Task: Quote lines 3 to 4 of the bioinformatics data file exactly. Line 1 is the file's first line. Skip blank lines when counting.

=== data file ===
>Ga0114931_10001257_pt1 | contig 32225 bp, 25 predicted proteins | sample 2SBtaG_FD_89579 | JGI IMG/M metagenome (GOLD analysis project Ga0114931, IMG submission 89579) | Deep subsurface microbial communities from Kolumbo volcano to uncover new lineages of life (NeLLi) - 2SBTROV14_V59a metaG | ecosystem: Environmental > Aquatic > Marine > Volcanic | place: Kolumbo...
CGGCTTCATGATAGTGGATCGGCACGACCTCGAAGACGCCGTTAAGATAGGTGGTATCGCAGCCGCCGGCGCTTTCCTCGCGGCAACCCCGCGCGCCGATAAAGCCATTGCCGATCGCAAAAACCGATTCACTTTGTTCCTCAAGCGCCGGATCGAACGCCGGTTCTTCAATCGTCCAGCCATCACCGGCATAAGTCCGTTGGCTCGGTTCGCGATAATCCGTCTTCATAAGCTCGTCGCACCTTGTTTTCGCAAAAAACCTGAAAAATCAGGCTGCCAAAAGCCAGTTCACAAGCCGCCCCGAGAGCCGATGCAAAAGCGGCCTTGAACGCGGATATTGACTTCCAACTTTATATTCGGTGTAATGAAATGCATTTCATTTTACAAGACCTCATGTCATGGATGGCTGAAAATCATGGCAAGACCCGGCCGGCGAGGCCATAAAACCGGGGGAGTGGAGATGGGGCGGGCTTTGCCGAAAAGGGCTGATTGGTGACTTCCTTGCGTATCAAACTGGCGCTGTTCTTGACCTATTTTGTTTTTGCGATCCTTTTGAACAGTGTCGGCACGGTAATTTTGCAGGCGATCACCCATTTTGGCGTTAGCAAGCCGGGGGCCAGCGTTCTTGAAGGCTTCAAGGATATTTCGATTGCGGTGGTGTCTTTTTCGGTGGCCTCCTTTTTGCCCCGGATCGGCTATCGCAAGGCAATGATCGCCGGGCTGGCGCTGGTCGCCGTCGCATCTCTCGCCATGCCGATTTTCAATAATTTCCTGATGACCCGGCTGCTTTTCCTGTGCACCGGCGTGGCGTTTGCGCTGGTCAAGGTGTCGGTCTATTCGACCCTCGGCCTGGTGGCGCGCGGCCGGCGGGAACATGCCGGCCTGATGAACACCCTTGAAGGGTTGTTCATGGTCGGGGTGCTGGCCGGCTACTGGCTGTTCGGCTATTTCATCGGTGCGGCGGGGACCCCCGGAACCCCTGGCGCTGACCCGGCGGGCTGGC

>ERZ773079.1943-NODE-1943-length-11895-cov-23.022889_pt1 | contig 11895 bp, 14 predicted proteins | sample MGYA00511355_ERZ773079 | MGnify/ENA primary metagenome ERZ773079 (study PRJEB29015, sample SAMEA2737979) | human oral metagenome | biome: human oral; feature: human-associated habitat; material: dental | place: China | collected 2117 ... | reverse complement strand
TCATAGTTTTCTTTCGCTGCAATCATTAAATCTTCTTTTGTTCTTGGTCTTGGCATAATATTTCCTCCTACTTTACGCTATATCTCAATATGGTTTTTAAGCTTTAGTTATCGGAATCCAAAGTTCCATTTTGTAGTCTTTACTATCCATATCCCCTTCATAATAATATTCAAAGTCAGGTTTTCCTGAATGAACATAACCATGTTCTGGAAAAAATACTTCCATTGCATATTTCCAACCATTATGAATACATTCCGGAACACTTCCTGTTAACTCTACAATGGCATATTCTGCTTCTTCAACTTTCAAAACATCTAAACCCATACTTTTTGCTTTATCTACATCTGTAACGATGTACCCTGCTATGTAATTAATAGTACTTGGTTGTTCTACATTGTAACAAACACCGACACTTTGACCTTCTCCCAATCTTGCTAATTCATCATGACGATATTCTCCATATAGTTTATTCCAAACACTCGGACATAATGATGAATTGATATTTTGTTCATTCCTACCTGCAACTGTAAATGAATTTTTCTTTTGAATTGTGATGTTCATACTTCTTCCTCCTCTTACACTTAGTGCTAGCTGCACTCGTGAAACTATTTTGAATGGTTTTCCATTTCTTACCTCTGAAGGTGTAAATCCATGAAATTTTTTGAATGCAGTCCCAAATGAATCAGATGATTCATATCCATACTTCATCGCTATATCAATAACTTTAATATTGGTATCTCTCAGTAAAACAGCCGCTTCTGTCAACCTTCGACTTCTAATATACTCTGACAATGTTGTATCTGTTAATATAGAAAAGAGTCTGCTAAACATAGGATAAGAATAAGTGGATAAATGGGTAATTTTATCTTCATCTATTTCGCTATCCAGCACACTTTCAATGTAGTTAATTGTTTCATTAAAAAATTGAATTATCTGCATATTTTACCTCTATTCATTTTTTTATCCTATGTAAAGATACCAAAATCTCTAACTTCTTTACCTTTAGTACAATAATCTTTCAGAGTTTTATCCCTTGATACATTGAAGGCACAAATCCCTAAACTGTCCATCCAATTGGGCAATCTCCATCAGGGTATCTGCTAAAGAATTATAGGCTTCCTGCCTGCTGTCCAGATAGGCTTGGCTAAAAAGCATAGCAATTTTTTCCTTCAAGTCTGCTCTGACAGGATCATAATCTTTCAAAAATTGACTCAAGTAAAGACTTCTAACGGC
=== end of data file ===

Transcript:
>ERZ773079.1943-NODE-1943-length-11895-cov-23.022889_pt1 | contig 11895 bp, 14 predicted proteins | sample MGYA00511355_ERZ773079 | MGnify/ENA primary metagenome ERZ773079 (study PRJEB29015, sample SAMEA2737979) | human oral metagenome | biome: human oral; feature: human-associated habitat; material: dental | place: China | collected 2117 ... | reverse complement strand
TCATAGTTTTCTTTCGCTGCAATCATTAAATCTTCTTTTGTTCTTGGTCTTGGCATAATATTTCCTCCTACTTTACGCTATATCTCAATATGGTTTTTAAGCTTTAGTTATCGGAATCCAAAGTTCCATTTTGTAGTCTTTACTATCCATATCCCCTTCATAATAATATTCAAAGTCAGGTTTTCCTGAATGAACATAACCATGTTCTGGAAAAAATACTTCCATTGCATATTTCCAACCATTATGAATACATTCCGGAACACTTCCTGTTAACTCTACAATGGCATATTCTGCTTCTTCAACTTTCAAAACATCTAAACCCATACTTTTTGCTTTATCTACATCTGTAACGATGTACCCTGCTATGTAATTAATAGTACTTGGTTGTTCTACATTGTAACAAACACCGACACTTTGACCTTCTCCCAATCTTGCTAATTCATCATGACGATATTCTCCATATAGTTTATTCCAAACACTCGGACATAATGATGAATTGATATTTTGTTCATTCCTACCTGCAACTGTAAATGAATTTTTCTTTTGAATTGTGATGTTCATACTTCTTCCTCCTCTTACACTTAGTGCTAGCTGCACTCGTGAAACTATTTTGAATGGTTTTCCATTTCTTACCTCTGAAGGTGTAAATCCATGAAATTTTTTGAATGCAGTCCCAAATGAATCAGATGATTCATATCCATACTTCATCGCTATATCAATAACTTTAATATTGGTATCTCTCAGTAAAACAGCCGCTTCTGTCAACCTTCGACTTCTAATATACTCTGACAATGTTGTATCTGTTAATATAGAAAAGAGTCTGCTAAACATAGGATAAGAATAAGTGGATAAATGGGTAATTTTATCTTCATCTATTTCGCTATCCAGCACACTTTCAATGTAGTTAATTGTTTCATTAAAAAATTGAATTATCTGCATATTTTACCTCTATTCATTTTTTTATCCTATGTAAAGATACCAAAATCTCTAACTTCTTTACCTTTAGTACAATAATCTTTCAGAGTTTTATCCCTTGATACATTGAAGGCACAAATCCCTAAACTGTCCATCCAATTGGGCAATCTCCATCAGGGTATCTGCTAAAGAATTATAGGCTTCCTGCCTGCTGTCCAGATAGGCTTGGCTAAAAAGCATAGCAATTTTTTCCTTCAAGTCTGCTCTGACAGGATCATAATCTTTCAAAAATTGACTCAAGTAAAGACTTCTAACGGC